It seemed like the perfect job. Come in late and leave early.
It is another tough day at the office, and the gang at Palmetto Public Works is rockin'. Golf clubs are packed in city trucks, tee times have been reserved and brews are chilling. Life is good.
What better way to spend a work day than by hitting the links while enjoying the spoils from contractors doing business with the city?
Golfing, fishing, gambling and partying appeared to be the norms of the department, according to sworn testimony given in connection with and investigation of the practices of Palmetto city government.
|View all Palmetto's City policies:
Download the City of Palmetto Personnel Policy Manual. PDF format, approximately 590 KB
Palmetto Mayor Larry Bustle allegedly allowed violations of city policies that were casually dismissed, including tardiness (violation of the personnel manual: 8.01A), drug use (violation: 4.06A1), gambling (violation: 4.05M), conflicts of interest (violation: 4.01E), harassment (violation: 4.07A), drinking (violation: 4.06E), and profanity (violation: 4.05I).
In sworn testimony, Public Works employee George Fountain confirmed an alligation that supervisors did play golf on city time. "Some of the supervisors, directors as they're called, would either come in, or not come in, and if they did come in then they would plan their golf day, they would roughly leave at 10, they would try to be back by 2:30 - 3 o'clock. Sometimes they didn't even come in to work," Fountain testified.
Investigator: Do you know anything about, uh, any of the city employees golfing during the work day?
Robert Baublitz, a Solid Waste Contract Coordinator for the city of Palmetto and a four-year city employee, also recalls sponsored golf outings allegedly paid for by Waste Management, Westra Construction and various architectural firms. Supervisors would go to Terra Ceia Country Club and be gone all day on a workday.
Several officials interviewed for this story spoke anonymously so they could discuss matters that occurred inside the Palmetto Public Works Department.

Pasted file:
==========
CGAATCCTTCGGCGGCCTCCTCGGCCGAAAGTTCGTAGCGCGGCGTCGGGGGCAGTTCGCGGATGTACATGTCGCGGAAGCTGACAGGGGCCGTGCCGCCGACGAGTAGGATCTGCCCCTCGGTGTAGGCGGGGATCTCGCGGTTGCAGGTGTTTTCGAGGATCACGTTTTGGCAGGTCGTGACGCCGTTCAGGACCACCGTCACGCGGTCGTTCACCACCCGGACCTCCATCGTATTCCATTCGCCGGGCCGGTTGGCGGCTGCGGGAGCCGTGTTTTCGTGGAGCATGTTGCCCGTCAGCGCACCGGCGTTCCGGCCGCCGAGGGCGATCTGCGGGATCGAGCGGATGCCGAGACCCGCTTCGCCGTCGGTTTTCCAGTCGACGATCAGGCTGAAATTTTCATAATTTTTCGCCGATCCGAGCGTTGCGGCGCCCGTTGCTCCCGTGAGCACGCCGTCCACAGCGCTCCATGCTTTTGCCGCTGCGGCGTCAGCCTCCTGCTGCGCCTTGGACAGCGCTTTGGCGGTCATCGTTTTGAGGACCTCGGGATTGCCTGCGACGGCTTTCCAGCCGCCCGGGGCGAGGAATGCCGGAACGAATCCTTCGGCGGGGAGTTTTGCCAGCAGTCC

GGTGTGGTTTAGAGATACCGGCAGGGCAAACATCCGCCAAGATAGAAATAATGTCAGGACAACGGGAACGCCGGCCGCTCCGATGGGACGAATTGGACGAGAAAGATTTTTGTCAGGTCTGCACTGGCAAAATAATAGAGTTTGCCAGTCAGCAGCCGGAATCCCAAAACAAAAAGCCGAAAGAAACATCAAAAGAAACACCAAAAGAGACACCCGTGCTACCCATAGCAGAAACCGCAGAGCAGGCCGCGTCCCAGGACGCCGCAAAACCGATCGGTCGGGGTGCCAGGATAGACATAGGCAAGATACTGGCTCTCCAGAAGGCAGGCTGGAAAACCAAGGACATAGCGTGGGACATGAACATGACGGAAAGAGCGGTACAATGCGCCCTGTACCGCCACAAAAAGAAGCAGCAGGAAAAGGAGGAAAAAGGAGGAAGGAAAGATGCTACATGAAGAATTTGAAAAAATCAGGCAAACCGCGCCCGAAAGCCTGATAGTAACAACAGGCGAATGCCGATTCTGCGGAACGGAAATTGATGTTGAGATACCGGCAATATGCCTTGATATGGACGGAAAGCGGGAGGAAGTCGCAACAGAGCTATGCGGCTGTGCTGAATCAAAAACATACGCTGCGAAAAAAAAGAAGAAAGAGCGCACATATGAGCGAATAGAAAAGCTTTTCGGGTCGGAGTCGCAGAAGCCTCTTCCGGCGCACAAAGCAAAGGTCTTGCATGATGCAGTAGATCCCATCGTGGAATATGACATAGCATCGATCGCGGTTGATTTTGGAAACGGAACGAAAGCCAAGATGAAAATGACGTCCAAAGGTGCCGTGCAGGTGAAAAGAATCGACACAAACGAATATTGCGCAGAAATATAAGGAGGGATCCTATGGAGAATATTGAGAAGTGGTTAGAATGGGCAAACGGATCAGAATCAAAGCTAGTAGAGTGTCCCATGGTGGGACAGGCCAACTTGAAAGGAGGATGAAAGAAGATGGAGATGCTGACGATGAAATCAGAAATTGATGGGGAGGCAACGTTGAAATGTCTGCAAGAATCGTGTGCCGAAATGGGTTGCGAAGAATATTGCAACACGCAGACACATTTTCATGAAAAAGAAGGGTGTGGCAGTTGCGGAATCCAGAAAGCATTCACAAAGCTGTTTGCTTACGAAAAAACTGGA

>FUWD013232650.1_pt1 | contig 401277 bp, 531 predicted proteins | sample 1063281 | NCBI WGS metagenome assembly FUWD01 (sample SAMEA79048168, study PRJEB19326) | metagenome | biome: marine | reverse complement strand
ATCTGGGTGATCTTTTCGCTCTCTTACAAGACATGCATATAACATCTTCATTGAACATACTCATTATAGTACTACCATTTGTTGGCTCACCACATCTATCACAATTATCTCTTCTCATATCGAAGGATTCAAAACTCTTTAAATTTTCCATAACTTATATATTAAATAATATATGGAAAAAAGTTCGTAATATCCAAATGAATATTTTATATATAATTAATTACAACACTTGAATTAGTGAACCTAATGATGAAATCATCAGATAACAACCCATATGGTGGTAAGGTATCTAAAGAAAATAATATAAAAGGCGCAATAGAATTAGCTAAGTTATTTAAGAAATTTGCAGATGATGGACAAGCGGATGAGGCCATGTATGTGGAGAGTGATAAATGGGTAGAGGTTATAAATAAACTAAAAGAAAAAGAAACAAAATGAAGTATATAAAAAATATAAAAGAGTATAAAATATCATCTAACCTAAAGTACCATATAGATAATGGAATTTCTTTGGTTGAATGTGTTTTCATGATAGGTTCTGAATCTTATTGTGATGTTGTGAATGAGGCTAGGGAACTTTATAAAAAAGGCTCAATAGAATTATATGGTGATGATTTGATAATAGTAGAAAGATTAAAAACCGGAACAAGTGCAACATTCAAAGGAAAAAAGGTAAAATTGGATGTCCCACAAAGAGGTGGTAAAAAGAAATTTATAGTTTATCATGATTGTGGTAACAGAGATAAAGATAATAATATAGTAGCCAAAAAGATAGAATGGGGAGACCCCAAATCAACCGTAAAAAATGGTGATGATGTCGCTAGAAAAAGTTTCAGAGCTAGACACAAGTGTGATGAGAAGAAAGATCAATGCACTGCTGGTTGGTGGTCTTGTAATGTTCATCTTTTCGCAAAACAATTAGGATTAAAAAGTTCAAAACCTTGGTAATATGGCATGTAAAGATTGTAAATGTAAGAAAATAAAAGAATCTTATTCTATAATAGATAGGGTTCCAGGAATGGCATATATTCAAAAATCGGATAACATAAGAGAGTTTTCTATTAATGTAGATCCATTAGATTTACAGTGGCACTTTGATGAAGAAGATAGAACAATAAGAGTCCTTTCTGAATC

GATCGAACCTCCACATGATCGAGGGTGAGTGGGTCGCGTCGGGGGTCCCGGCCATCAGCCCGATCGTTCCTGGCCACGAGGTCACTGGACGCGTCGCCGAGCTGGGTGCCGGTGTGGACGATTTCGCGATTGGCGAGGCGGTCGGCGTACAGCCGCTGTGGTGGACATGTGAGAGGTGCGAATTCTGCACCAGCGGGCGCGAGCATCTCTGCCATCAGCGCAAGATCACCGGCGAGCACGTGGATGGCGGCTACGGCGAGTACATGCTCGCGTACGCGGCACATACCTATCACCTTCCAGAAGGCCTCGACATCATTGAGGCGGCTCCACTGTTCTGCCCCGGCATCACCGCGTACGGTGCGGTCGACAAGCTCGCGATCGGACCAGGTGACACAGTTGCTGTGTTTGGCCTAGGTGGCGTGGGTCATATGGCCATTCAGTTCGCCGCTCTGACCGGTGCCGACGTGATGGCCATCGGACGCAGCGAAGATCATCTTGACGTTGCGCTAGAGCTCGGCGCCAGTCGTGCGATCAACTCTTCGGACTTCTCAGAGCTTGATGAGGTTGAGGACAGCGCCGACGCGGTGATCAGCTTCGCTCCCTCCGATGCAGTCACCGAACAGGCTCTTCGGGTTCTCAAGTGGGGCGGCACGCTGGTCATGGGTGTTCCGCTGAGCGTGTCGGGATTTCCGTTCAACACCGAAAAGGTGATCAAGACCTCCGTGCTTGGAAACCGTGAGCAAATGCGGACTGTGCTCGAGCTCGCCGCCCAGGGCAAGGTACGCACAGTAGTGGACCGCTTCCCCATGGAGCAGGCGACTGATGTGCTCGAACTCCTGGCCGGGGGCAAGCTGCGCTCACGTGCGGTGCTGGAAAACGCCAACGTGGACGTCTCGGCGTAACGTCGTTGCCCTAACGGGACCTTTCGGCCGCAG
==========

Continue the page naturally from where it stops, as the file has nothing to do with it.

An employee recalls an incident one afternoon when Bustle walked into the Public Works building asking for Lukowiak. A draftsman looked up and answered, "Lukowiak, he's out playing golf."
What was Bustle's alleged response to an employee playing golf on city time? "Oh, OK," Bustle is said to have replied.
August 2008 email showing a complaint regarding building without a permit.
Duane Kinn, the deputy director of the Palmetto Public Works Department, in sworn testimony said Lukowiak also bragged to employees about remodeling his home without getting the necessary permits.
"He has some company out of New York working in the house." Kinn testified. "They done some air condition work, roofing jobs, uh, remodeled the inside, added a bathroom or something like that. [...] He kind of made a mention to a lot of people that he didn't pull any permits."
Click to play the sworn testimony:
Kinn has worked for the city of Palmetto for 34 years, and in his sworn testimony he told how Lukowiak was the only city employee who would smoke inside the city's building (violation: Florida Statutes, Section 386.201).
"Chris would smoke, then throw the cigarette on the carpet and then put it out with his foot," Kinn testified.
Click to play the sworn testimony:
A 19-year city employee, Fountain further stated under oath that incidents of racism and drunkenness that went unpunished took place.
"They had the Christmas party at public works approximately two years ago. Um, a supervisor, uh, named Scott Martin was at a party that was held on public property at the city of Palmetto. He was inebriated." Fountain testified. "It was kind of a very bad situation because he used the, excuse me, the word "n----r" to, um, a couple of the men in the back and a lot of the men were very very upset with that. Of course I work with a lot of, uh, very good, um, black men and women, uh, and they were very offended by that."
"Mr. Lukowiak came in inebriated one day to work. "
Investigator: The other, uh, issue that I want to explore a little bit here is the use of alcohol during the working day. Are you aware of any of that happening at all? People with alcohol on their breath. People coming in drunk. Uh, things like that.
Fountain: Uh, there was an incident when, um, they had the Christmas party at public works approximately two years ago. Um, a supervisor, uh, named Scott Martin was at a party that was held on public property at the city of Palmetto. He was inebriated. And, um, it was kind of a very bad situation because he used the, excuse me, the word "n----r" to, um, a couple of the men in the back and a lot of the men were very very upset with that. Of course I work with a lot of, uh, very good, um, black men and women, uh, and they were very offended by that. And also, um, I believe that, Mr. Lukowiak came in inebriated one day to work.
Investigator: OK. And so Lukowiak came in, can you tell me about that? Did you have contact with him, or?
Fountain: No sir, I was, uh, just in the hallway from brief passing. Um.
Fountain: Yeah, uh, I know that, uh, he had definitely been, uh, drinking that day. Um, and he had went in to the, uh, conference room, and after that I was back in my office and then I didn't see him any more of him that day, but yeah, he was.
Investigator: All right.
The charmed circle